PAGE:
For over six decades, Robert Irwin (b. 1928, Long Beach, California) has explored perception as the fundamental issue of art. Irwin, who began his career as a painter in the 1950s and became a pioneer of the “Light and Space” movement in the 1960s, has, through a continual breaking down of the frame, come to regard the role of art as “conditional”—working within and responding to the specific surrounding world of experience.
Irwin has conceived over fifty-five site-conditional projects, including the Central Gardens for the Getty Center, Los Angeles (1992–98) and the architectural and grounds design for Dia:Beacon, New York (1999–2003). His large-scale permanent installation at the Chinati Foundation in Marfa, Texas (2001–16) is the first free-standing structure devoted exclusively to his work. Irwin received the Guggenheim Fellowship in 1976, the John D. and Catherine T. MacArthur “Genius” Award in 1984, and was elected as an Academician at the National Academy in 2012.
6 Burlington Gardens, London, W1S 3ET
21 June – 24 August 2013
Opening: Thursday, 20 June 2013, 6:30 – 8:30 p.m.
Pace London is pleased to present an exhibition of new work by the American artist Robert Irwin at 6 Burlington Gardens from 21 June to 17 August 2013. This is the first exhibition by the artist at Pace London.
In the early 1960s, while much of America and Europe was fascinated with the new wave of Pop Artists, Southern California quietly gave rise to a very different aesthetic revolution known as the Light and Space movement. Spearheading this movement, Robert Irwin began to take ideas from philosophical inquiries into the nature of human experience and radical advances in perceptual psychology and combine them with the immersive abstraction that had been pioneered by artists such as Jackson Pollock, Mark Rothko, and Barnett Newman. The result was an original approach to art that replaced the object with a phenomenon. Finding traditional painting and sculpture too restrictive and self-contained, Irwin was the first to make objects and installations that were purely designed to manipulate the light in front of or around the viewer.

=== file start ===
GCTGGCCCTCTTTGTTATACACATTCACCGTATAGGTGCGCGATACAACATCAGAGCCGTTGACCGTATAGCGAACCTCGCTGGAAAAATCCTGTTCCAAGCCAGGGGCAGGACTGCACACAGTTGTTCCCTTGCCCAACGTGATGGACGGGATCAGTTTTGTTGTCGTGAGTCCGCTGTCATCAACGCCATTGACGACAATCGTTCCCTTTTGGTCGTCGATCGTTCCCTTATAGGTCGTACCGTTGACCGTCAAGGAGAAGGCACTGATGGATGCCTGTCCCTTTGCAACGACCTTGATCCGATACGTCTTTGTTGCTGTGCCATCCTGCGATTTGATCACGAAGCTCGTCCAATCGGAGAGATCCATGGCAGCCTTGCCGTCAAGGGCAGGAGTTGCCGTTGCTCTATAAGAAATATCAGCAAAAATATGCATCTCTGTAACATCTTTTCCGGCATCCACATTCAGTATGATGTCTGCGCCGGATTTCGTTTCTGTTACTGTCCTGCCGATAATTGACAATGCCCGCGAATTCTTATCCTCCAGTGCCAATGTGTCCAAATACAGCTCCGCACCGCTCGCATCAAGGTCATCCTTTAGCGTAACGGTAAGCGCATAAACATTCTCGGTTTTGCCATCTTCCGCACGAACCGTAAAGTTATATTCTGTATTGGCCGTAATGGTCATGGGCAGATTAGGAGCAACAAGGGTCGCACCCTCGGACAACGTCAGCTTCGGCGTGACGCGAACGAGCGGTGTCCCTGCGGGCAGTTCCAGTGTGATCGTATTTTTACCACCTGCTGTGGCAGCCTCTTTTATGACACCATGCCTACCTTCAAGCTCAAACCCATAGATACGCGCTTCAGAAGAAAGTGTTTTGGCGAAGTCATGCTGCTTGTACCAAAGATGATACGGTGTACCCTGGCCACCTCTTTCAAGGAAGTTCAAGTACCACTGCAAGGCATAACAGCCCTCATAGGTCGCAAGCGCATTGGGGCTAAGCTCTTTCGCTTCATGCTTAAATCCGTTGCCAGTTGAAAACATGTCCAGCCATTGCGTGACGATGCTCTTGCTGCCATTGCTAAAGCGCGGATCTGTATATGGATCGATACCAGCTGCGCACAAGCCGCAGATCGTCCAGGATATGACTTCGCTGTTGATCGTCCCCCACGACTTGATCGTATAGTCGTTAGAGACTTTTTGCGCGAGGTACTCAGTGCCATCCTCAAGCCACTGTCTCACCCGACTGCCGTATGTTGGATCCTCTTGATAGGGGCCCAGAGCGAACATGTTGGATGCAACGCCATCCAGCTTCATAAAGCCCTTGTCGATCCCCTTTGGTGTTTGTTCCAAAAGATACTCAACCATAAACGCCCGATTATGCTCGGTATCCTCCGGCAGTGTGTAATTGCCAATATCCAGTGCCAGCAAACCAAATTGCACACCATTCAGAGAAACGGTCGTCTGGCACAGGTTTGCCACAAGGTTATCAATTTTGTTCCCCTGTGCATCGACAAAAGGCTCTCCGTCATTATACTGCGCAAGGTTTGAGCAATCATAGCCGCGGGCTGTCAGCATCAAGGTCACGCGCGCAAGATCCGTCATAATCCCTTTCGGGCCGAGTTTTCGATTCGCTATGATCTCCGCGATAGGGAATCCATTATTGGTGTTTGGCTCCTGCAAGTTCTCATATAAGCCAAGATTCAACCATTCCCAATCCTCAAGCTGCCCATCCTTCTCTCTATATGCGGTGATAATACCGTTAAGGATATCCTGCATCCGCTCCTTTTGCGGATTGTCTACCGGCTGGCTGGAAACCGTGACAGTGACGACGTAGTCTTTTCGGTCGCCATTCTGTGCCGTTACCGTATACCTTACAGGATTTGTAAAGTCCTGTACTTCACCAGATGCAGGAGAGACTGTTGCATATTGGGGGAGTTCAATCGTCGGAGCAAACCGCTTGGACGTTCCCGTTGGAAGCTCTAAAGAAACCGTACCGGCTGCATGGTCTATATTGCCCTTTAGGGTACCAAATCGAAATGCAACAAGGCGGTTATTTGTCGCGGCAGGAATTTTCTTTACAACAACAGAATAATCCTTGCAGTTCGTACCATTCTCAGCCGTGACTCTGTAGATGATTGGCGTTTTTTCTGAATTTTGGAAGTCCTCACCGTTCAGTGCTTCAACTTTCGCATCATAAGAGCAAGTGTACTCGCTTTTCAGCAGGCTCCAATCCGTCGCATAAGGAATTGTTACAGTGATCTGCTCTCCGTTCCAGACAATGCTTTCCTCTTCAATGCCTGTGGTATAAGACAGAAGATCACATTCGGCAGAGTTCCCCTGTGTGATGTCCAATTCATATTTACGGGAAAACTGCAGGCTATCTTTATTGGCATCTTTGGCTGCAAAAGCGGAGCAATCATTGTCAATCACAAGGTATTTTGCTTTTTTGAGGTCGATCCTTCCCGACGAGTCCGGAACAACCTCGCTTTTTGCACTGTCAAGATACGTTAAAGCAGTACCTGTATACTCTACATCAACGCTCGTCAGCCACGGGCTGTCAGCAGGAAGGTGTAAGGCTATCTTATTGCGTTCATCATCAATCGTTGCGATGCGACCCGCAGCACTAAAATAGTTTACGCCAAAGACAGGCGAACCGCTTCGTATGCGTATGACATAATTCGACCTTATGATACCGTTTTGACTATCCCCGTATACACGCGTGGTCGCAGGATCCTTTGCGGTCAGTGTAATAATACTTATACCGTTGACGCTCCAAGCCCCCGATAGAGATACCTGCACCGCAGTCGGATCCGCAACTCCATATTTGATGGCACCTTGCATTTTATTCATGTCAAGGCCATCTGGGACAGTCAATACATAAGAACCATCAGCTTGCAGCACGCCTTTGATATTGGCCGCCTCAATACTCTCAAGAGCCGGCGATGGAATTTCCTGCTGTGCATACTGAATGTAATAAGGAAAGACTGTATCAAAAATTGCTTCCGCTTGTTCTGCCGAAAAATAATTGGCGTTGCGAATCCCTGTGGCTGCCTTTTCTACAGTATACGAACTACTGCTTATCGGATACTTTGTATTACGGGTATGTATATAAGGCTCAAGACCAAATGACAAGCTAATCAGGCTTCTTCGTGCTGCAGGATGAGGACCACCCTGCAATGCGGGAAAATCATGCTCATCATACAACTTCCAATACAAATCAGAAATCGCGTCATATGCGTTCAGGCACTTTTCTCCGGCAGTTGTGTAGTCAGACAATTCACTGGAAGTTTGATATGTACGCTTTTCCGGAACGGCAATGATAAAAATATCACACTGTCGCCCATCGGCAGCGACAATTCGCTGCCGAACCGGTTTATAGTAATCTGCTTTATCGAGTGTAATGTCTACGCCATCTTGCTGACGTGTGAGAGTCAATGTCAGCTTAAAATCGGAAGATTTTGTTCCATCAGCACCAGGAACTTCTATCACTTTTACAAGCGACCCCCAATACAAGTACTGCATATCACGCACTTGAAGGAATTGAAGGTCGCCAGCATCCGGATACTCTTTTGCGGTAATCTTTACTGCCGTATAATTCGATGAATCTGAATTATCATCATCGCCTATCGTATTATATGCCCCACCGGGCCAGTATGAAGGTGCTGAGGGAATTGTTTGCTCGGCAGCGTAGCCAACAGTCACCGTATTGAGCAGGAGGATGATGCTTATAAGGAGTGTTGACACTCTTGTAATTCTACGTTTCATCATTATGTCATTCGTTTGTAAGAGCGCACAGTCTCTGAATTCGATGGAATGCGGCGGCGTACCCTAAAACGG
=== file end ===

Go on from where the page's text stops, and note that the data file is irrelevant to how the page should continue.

The exhibition features two new site-specific installations displayed on the gallery’s ground and first floors.
Who's Afraid of Red, Yellow & Blue³ III, occupies the entire space of the ground floor of the gallery and features three aluminium black and coloured panels suspended from the ceiling that mirror three identical panels hovering over the floor, suspending the viewer in a real time-space experience.
This installation is a reiteration of the ideas explored by Who’s Afraid of Red, Yellow and Blue³presented at Primaries and Secondaries, a major retrospective exhibition at the Museum of Contemporary Art, San Diego (2007–2008).Who's Afraid of Red, Yellow & Blue³ III expands upon a dialogue with perception that has pervaded Irwin’s practice for nearly half a century and continues references to the mid-century abstraction of the painted canvases of Josef Albers and Barnet Newman. The effort to focus these investigations from the two-dimensional canvas into our three-dimensional space is evident in this work and ultimately presents 4-dimensional space-time as the viewer enters the installation and experiences it through time.
Piccadilly, installed on the first floor of the gallery, experiments with the perceptual qualities of light, playing with rhythm, texture, densities, temperature, and chromatic relationships. The piece is made of forty-seven green and white fluorescent tubes mounted in vertical groupings on the wall and is an obvious reference to London’s illuminated road junction at Piccadilly Circus. Different to some of his other works that use fluorescent lights and feature changes of colour and rhythm, the light source of these sculptures will keep the same state for the duration of the exhibition.
As usual in Irwin’s oeuvre, the works respond to the specific circumstances and conditions of each project site that the artist takes on, transforming art into a “conditional activity” that “exists in the real world”. “Art has always been a focusing device—the frame is a focusing device. What I’m trying to do,” Irwin once explained, “is eliminate the frame, eliminate all those distractions, and put you in direct relationship to the real experience and the real power, which is your ability to perceive.”